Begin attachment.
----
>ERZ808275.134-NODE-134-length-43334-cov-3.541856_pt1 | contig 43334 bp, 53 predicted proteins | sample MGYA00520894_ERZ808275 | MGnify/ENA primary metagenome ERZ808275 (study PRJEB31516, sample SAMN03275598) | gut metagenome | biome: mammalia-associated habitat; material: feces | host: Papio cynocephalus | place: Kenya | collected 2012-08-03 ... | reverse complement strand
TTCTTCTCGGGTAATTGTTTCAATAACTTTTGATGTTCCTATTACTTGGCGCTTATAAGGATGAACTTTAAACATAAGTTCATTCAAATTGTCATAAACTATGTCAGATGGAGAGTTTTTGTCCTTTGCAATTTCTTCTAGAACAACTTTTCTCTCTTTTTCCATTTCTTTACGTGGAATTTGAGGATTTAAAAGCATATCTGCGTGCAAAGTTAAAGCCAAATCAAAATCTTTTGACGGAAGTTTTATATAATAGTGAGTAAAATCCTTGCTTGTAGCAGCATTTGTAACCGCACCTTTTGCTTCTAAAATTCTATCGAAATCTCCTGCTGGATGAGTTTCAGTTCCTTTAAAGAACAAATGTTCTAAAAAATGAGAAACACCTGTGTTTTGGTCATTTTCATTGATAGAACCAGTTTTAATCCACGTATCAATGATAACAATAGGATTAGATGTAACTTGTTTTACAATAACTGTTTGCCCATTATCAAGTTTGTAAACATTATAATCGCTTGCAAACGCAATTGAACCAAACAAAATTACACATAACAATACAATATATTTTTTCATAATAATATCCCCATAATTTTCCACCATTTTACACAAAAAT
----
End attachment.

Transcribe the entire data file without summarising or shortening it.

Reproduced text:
>ERZ808275.134-NODE-134-length-43334-cov-3.541856_pt1 | contig 43334 bp, 53 predicted proteins | sample MGYA00520894_ERZ808275 | MGnify/ENA primary metagenome ERZ808275 (study PRJEB31516, sample SAMN03275598) | gut metagenome | biome: mammalia-associated habitat; material: feces | host: Papio cynocephalus | place: Kenya | collected 2012-08-03 ... | reverse complement strand
TTCTTCTCGGGTAATTGTTTCAATAACTTTTGATGTTCCTATTACTTGGCGCTTATAAGGATGAACTTTAAACATAAGTTCATTCAAATTGTCATAAACTATGTCAGATGGAGAGTTTTTGTCCTTTGCAATTTCTTCTAGAACAACTTTTCTCTCTTTTTCCATTTCTTTACGTGGAATTTGAGGATTTAAAAGCATATCTGCGTGCAAAGTTAAAGCCAAATCAAAATCTTTTGACGGAAGTTTTATATAATAGTGAGTAAAATCCTTGCTTGTAGCAGCATTTGTAACCGCACCTTTTGCTTCTAAAATTCTATCGAAATCTCCTGCTGGATGAGTTTCAGTTCCTTTAAAGAACAAATGTTCTAAAAAATGAGAAACACCTGTGTTTTGGTCATTTTCATTGATAGAACCAGTTTTAATCCACGTATCAATGATAACAATAGGATTAGATGTAACTTGTTTTACAATAACTGTTTGCCCATTATCAAGTTTGTAAACATTATAATCGCTTGCAAACGCAATTGAACCAAACAAAATTACACATAACAATACAATATATTTTTTCATAATAATATCCCCATAATTTTCCACCATTTTACACAAAAAT